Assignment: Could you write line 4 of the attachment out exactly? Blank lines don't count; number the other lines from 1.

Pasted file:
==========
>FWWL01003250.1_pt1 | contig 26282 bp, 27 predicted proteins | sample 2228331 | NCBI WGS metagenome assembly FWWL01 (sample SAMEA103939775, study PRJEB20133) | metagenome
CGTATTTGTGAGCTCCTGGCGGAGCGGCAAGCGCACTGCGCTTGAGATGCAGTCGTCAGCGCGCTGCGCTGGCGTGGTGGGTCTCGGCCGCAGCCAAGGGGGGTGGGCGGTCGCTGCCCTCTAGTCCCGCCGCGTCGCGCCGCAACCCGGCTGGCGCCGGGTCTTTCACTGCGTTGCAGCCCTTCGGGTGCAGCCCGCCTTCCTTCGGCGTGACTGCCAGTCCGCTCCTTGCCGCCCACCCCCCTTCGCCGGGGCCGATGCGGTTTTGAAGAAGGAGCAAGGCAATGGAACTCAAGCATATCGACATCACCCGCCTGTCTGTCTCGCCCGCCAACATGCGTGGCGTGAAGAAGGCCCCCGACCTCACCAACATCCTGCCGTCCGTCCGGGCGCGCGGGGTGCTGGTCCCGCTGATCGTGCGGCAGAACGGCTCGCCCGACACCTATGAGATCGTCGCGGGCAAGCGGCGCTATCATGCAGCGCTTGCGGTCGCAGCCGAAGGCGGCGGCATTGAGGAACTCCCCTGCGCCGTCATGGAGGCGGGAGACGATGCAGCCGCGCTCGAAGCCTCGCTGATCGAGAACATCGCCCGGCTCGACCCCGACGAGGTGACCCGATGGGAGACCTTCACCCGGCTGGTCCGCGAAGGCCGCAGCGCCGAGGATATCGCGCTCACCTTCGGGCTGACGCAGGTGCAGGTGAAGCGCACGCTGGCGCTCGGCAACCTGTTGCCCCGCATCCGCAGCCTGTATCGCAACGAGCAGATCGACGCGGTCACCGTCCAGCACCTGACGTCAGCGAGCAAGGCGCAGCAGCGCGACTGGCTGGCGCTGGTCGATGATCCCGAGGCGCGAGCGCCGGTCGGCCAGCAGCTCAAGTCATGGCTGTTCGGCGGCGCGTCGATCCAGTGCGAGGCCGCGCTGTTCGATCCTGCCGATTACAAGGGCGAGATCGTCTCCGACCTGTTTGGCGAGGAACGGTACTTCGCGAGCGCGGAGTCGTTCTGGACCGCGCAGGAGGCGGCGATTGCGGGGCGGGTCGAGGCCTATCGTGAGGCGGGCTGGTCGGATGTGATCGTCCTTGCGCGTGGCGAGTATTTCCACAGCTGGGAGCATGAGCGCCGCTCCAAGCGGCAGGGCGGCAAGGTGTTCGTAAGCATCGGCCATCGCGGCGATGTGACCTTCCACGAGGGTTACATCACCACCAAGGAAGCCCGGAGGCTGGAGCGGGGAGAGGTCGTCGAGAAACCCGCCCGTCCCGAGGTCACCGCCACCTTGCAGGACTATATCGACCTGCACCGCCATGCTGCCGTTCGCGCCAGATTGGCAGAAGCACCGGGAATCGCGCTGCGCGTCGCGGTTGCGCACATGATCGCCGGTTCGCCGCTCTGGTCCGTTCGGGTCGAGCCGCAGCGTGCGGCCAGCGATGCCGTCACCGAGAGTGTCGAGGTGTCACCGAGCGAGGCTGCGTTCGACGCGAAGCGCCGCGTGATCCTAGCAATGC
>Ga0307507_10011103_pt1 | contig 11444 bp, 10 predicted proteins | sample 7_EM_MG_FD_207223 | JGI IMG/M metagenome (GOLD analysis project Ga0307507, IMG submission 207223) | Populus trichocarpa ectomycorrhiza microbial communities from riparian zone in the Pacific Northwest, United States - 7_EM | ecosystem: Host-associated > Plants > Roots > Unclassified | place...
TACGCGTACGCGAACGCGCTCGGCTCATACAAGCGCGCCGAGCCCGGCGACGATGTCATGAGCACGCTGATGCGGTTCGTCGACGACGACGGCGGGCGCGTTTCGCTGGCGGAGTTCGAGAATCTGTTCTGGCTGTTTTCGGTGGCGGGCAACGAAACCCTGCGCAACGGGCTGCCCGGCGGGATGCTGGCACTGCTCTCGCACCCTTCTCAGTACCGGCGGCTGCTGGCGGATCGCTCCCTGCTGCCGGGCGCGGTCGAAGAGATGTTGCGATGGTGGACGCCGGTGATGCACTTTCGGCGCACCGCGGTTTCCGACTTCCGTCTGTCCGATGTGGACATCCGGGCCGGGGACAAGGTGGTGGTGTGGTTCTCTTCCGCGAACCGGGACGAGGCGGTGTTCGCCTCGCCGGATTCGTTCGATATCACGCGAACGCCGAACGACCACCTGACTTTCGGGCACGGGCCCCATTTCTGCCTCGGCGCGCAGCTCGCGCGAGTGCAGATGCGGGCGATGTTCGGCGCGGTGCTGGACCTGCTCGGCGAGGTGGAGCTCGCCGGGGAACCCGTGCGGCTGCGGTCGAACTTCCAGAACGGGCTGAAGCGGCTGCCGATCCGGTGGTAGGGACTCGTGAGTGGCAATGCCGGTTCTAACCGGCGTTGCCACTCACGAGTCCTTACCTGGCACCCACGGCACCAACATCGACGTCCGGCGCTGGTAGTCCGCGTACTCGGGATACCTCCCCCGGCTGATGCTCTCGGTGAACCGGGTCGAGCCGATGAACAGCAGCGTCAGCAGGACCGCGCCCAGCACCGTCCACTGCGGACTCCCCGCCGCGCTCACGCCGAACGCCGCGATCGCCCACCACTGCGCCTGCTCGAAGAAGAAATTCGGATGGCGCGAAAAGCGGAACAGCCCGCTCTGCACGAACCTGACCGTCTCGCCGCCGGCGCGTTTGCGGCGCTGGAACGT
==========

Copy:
TACGCGTACGCGAACGCGCTCGGCTCATACAAGCGCGCCGAGCCCGGCGACGATGTCATGAGCACGCTGATGCGGTTCGTCGACGACGACGGCGGGCGCGTTTCGCTGGCGGAGTTCGAGAATCTGTTCTGGCTGTTTTCGGTGGCGGGCAACGAAACCCTGCGCAACGGGCTGCCCGGCGGGATGCTGGCACTGCTCTCGCACCCTTCTCAGTACCGGCGGCTGCTGGCGGATCGCTCCCTGCTGCCGGGCGCGGTCGAAGAGATGTTGCGATGGTGGACGCCGGTGATGCACTTTCGGCGCACCGCGGTTTCCGACTTCCGTCTGTCCGATGTGGACATCCGGGCCGGGGACAAGGTGGTGGTGTGGTTCTCTTCCGCGAACCGGGACGAGGCGGTGTTCGCCTCGCCGGATTCGTTCGATATCACGCGAACGCCGAACGACCACCTGACTTTCGGGCACGGGCCCCATTTCTGCCTCGGCGCGCAGCTCGCGCGAGTGCAGATGCGGGCGATGTTCGGCGCGGTGCTGGACCTGCTCGGCGAGGTGGAGCTCGCCGGGGAACCCGTGCGGCTGCGGTCGAACTTCCAGAACGGGCTGAAGCGGCTGCCGATCCGGTGGTAGGGACTCGTGAGTGGCAATGCCGGTTCTAACCGGCGTTGCCACTCACGAGTCCTTACCTGGCACCCACGGCACCAACATCGACGTCCGGCGCTGGTAGTCCGCGTACTCGGGATACCTCCCCCGGCTGATGCTCTCGGTGAACCGGGTCGAGCCGATGAACAGCAGCGTCAGCAGGACCGCGCCCAGCACCGTCCACTGCGGACTCCCCGCCGCGCTCACGCCGAACGCCGCGATCGCCCACCACTGCGCCTGCTCGAAGAAGAAATTCGGATGGCGCGAAAAGCGGAACAGCCCGCTCTGCACGAACCTGACCGTCTCGCCGCCGGCGCGTTTGCGGCGCTGGAACGT